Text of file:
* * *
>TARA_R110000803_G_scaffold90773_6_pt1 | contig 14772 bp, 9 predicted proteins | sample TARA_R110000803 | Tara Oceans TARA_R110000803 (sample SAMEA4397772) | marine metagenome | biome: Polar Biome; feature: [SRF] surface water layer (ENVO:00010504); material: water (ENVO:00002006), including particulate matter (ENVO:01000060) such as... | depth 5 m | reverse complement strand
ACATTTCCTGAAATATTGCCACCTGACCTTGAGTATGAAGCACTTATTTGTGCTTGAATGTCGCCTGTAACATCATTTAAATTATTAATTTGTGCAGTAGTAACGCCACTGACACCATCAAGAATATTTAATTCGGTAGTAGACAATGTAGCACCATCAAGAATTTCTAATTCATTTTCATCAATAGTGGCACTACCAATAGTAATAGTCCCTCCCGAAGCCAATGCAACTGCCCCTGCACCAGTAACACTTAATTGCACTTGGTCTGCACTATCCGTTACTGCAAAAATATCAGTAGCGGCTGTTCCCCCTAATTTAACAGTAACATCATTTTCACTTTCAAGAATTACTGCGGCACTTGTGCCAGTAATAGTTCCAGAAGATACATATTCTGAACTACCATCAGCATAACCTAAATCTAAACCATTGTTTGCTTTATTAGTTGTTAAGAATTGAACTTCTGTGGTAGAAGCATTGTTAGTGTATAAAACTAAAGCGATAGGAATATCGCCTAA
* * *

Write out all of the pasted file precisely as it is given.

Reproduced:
>TARA_R110000803_G_scaffold90773_6_pt1 | contig 14772 bp, 9 predicted proteins | sample TARA_R110000803 | Tara Oceans TARA_R110000803 (sample SAMEA4397772) | marine metagenome | biome: Polar Biome; feature: [SRF] surface water layer (ENVO:00010504); material: water (ENVO:00002006), including particulate matter (ENVO:01000060) such as... | depth 5 m | reverse complement strand
ACATTTCCTGAAATATTGCCACCTGACCTTGAGTATGAAGCACTTATTTGTGCTTGAATGTCGCCTGTAACATCATTTAAATTATTAATTTGTGCAGTAGTAACGCCACTGACACCATCAAGAATATTTAATTCGGTAGTAGACAATGTAGCACCATCAAGAATTTCTAATTCATTTTCATCAATAGTGGCACTACCAATAGTAATAGTCCCTCCCGAAGCCAATGCAACTGCCCCTGCACCAGTAACACTTAATTGCACTTGGTCTGCACTATCCGTTACTGCAAAAATATCAGTAGCGGCTGTTCCCCCTAATTTAACAGTAACATCATTTTCACTTTCAAGAATTACTGCGGCACTTGTGCCAGTAATAGTTCCAGAAGATACATATTCTGAACTACCATCAGCATAACCTAAATCTAAACCATTGTTTGCTTTATTAGTTGTTAAGAATTGAACTTCTGTGGTAGAAGCATTGTTAGTGTATAAAACTAAAGCGATAGGAATATCGCCTAA